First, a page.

Dimitri Christakis: When It Comes To Kids, Is All Screen Time Equal? Pediatrician Dimitri Christakis explains how different forms of screen time affects kids and their ability to learn and develop.

Dimitri Christakis: When It Comes To Kids, Is All Screen Time Equal?

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On the show today, part one of a two-parter we're calling Screen Time. This episode, we're looking at the way we interact with our screens and how those interactions might be changing us. So think about the human brain. From a very early age, our brain responds to and is shaped by what we see and what we hear.


RAZ: This idea has been studied by a lot of scientists, including this one.

DIMITRI CHRISTAKIS: My name's Dimitri Christakis. I'm a pediatrician and epidemiologist and a parent of two teenagers.

RAZ: And a few years ago, Dimitri did a study on newborn babies just a day old. And he played them music like this, Mozart. And then he would analyze their breathing.

CHRISTAKIS: What we've learned is that babies, even at one day of age, will have discernible changes in the respiratory rate and their breathing depending on what they're hearing.

RAZ: So a baby listening to this...

CHRISTAKIS: You actually will see that their breathing pattern is slow and steady.

RAZ: So, like, if you're listening to Mozart, it's like (breathing).

CHRISTAKIS: That's about right.

RAZ: But in contrast, he says.

CHRISTAKIS: If you put on something that has a different - say, Stravinsky...


CHRISTAKIS: ...With more minor chords.


CHRISTAKIS: Their breathing pattern became more irregular and slightly faster. And then the very interesting thing was at the end of that segment of Stravinsky, we put Mozart back on. Then you see a return to the original breathing pattern.

RAZ: They're like, that's more like it.

CHRISTAKIS: (Laughter).


CHRISTAKIS: Now, that isn't to say that one source of music or another is preferable to the baby.

RAZ: Yeah.

CHRISTAKIS: But what we can say is that they are so attuned to their environment early on that they make such subtle distinctions, even on their very first day of life.

RAZ: Now, the idea here is that the way our brains are stimulated matters, especially when we're young and our brains are being shaped by that stimulation. But for most kids, that stimulation is not Mozart. It's not Stravinsky. It's screen time - lots and lots of screen time. Here in the U.S., for example, the typical preschool child spends about four and a half hours a day in front of the screen. And Dimitri has been researching what that means for those kids and for their future. Here's his TED Talk.


CHRISTAKIS: Now, we know from decades of research that too little stimulation early on is bad for brain development. But the question we've had at our lab for some time is, what about too much? Is it actually possible to over-stimulate the developing brain or, more appropriately, to inappropriately stimulate the developing brain in ways that are actually not beneficial but harmful? And this is important because we're technologizing childhood today in a way that's unprecedented. In 1970, the average age in which children began to watch television regularly was 4 years. And today, based on research that we've done, it's 4 months. It's not just how early they watch but how much they watch. The typical child before the age of 5 is watching about four and half hours of TV a day. That represents as much as 40 percent of their waking hours.


RAZ: I mean, all that screen time, presumably, is cutting down on how often kids are interacting, you know, in the real world.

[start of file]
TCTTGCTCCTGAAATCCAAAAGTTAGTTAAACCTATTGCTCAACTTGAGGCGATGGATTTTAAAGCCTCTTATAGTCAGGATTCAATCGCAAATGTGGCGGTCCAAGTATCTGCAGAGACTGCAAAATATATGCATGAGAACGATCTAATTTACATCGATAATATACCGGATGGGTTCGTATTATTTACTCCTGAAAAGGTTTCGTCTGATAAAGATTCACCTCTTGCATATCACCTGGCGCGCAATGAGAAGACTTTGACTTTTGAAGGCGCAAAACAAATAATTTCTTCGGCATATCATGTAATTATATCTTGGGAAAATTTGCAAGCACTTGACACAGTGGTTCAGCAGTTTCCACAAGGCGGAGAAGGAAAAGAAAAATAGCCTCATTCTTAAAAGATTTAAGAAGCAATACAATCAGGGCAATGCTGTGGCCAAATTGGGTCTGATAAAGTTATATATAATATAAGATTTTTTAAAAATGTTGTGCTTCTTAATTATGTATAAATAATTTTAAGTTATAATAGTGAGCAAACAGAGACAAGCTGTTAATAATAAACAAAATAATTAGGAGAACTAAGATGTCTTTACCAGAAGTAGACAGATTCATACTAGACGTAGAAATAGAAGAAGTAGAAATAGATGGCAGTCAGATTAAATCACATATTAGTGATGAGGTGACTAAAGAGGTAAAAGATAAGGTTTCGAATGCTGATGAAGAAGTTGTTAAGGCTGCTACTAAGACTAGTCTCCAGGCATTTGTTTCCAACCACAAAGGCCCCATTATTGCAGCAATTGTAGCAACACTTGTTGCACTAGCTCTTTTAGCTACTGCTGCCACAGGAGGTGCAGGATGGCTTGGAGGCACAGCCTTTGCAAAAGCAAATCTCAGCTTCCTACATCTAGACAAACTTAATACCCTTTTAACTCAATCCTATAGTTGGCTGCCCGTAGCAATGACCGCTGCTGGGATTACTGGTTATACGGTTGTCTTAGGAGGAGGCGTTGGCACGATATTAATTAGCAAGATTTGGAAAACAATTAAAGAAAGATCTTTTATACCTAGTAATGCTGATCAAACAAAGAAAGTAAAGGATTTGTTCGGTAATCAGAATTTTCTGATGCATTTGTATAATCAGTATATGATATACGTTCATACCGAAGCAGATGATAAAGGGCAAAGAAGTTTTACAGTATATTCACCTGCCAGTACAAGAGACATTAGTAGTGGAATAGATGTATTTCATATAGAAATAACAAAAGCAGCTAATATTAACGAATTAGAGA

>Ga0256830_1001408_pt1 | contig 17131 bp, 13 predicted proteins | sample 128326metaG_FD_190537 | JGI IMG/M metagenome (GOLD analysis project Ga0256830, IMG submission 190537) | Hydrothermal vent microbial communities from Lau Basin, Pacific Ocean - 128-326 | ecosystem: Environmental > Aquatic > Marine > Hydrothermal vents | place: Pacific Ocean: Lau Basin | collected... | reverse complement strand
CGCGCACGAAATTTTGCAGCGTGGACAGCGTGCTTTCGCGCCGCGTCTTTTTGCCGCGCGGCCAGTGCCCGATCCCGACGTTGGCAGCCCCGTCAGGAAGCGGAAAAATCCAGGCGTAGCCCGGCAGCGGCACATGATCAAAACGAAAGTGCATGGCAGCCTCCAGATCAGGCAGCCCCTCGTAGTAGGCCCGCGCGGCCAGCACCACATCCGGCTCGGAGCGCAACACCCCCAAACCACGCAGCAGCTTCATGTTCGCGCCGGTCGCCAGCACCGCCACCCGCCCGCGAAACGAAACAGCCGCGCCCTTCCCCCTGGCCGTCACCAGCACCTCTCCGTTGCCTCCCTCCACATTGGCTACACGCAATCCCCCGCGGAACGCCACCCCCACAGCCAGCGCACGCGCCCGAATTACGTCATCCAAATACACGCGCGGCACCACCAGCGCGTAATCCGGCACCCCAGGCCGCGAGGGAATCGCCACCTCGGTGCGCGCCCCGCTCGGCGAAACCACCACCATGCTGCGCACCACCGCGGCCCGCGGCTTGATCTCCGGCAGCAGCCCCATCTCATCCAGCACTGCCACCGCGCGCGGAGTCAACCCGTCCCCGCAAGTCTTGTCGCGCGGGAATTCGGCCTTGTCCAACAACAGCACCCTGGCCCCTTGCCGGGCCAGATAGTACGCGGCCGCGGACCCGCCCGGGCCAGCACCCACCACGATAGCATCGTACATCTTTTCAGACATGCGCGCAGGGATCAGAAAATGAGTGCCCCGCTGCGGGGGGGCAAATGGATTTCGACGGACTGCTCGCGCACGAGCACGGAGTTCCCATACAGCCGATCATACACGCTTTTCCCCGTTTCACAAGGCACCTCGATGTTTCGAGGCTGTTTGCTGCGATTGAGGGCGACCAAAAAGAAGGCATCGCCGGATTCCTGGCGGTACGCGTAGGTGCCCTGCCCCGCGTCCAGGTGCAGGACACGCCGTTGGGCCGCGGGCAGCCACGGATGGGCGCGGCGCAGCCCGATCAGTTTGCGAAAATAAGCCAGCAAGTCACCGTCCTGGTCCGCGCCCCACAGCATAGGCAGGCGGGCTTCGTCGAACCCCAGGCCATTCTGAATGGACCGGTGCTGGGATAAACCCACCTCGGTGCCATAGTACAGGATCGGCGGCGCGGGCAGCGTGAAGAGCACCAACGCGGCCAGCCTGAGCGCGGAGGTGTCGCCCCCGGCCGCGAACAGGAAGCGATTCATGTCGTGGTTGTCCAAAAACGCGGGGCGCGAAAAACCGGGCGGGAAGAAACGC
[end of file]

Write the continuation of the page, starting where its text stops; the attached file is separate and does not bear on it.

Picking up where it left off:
CHRISTAKIS: The simple truth is that we're all what they call digital immigrants. I mean, the incredible thing to me is our children who, if they were born five years ago, didn't know a world where an iPhone didn't exist. And they are digital natives. They don't know of a world that these things didn't exist in, and they're incredibly tethered to them.

RAZ: I mean, they're kind of like guinea pigs because most of the way they communicate and see the world will happen through a screen.

CHRISTAKIS: You're absolutely right. And, in fact, because I'm asked a lot by parents about the effects of all of these new technologies, what I have to share with them is the fact that science quite literally cannot keep up with the pace of technological advances. So we started studying the iPad and touch screen media about three years ago. We were probably among the first in the country to do it. And it takes a long time to get funding for research, and that's increasingly difficult. And then you have to conduct the experiment themselves and that takes time. And you have to analyze the data and so...

RAZ: I mean, basically, we don't know.

CHRISTAKIS: We know some things. I mean, I don't want to be entirely neolistic. We do know some things. But you're right. In many other ways, we're in the midst of a large uncontrolled experiment on the next generation of children.

RAZ: One of those things scientists do know is that not all screens are created equal and not all content is either.


FRED ROGERS: Hi, Aud (ph).

AUD: Oh, hi, Fred.

ROGERS: (Laughter) How are you?

AUD: I'm fine, how are you.

ROGERS: Good, thanks. I brought my television neighbor to see what a restaurant was like.

AUD: Oh, I'm so glad. Can I show you to a table?

ROGERS: Certainly.

AUD: I'm awfully busy today. One of the waitresses is ill.

ROGERS: I see.

AUD: So I'm sort of doing double duty.


CHRISTAKIS: Fred Rogers invented reality TV.


CHRISTAKIS: He's not credited with it. Actually, it's not reality, right? It's even slower-paced than reality.


CHRISTAKIS: The waitress says I'm awfully busy, but she doesn't seem the least bit hurried.


CHRISTAKIS: Now, I want to contrast that with "The Powerpuff Girls Movie," the right mix of sugar and spice for a satisfying rush. I don't know how many of you have seen that, but here's a scene from that.